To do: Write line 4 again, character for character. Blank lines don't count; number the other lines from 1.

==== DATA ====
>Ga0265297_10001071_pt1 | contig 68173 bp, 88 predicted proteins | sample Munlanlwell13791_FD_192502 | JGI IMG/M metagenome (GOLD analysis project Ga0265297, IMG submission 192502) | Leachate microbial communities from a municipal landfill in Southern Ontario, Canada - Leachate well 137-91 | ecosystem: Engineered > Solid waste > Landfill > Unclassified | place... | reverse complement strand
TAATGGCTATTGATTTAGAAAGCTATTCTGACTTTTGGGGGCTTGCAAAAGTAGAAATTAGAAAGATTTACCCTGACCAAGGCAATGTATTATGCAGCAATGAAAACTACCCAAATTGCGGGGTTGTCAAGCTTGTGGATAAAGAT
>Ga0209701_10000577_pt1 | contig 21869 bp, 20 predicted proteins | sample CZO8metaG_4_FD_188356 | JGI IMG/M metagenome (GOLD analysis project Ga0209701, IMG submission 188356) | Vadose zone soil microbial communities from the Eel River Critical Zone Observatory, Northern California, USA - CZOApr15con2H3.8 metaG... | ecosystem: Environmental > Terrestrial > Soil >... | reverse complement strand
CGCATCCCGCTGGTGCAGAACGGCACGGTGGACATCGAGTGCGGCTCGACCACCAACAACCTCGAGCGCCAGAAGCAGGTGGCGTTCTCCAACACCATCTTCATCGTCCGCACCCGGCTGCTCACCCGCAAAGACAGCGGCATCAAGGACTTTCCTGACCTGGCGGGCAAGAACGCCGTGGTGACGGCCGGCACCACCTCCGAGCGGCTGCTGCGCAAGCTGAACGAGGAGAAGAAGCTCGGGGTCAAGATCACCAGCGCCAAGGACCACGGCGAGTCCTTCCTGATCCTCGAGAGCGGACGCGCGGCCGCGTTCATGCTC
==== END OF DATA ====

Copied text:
CGCATCCCGCTGGTGCAGAACGGCACGGTGGACATCGAGTGCGGCTCGACCACCAACAACCTCGAGCGCCAGAAGCAGGTGGCGTTCTCCAACACCATCTTCATCGTCCGCACCCGGCTGCTCACCCGCAAAGACAGCGGCATCAAGGACTTTCCTGACCTGGCGGGCAAGAACGCCGTGGTGACGGCCGGCACCACCTCCGAGCGGCTGCTGCGCAAGCTGAACGAGGAGAAGAAGCTCGGGGTCAAGATCACCAGCGCCAAGGACCACGGCGAGTCCTTCCTGATCCTCGAGAGCGGACGCGCGGCCGCGTTCATGCTC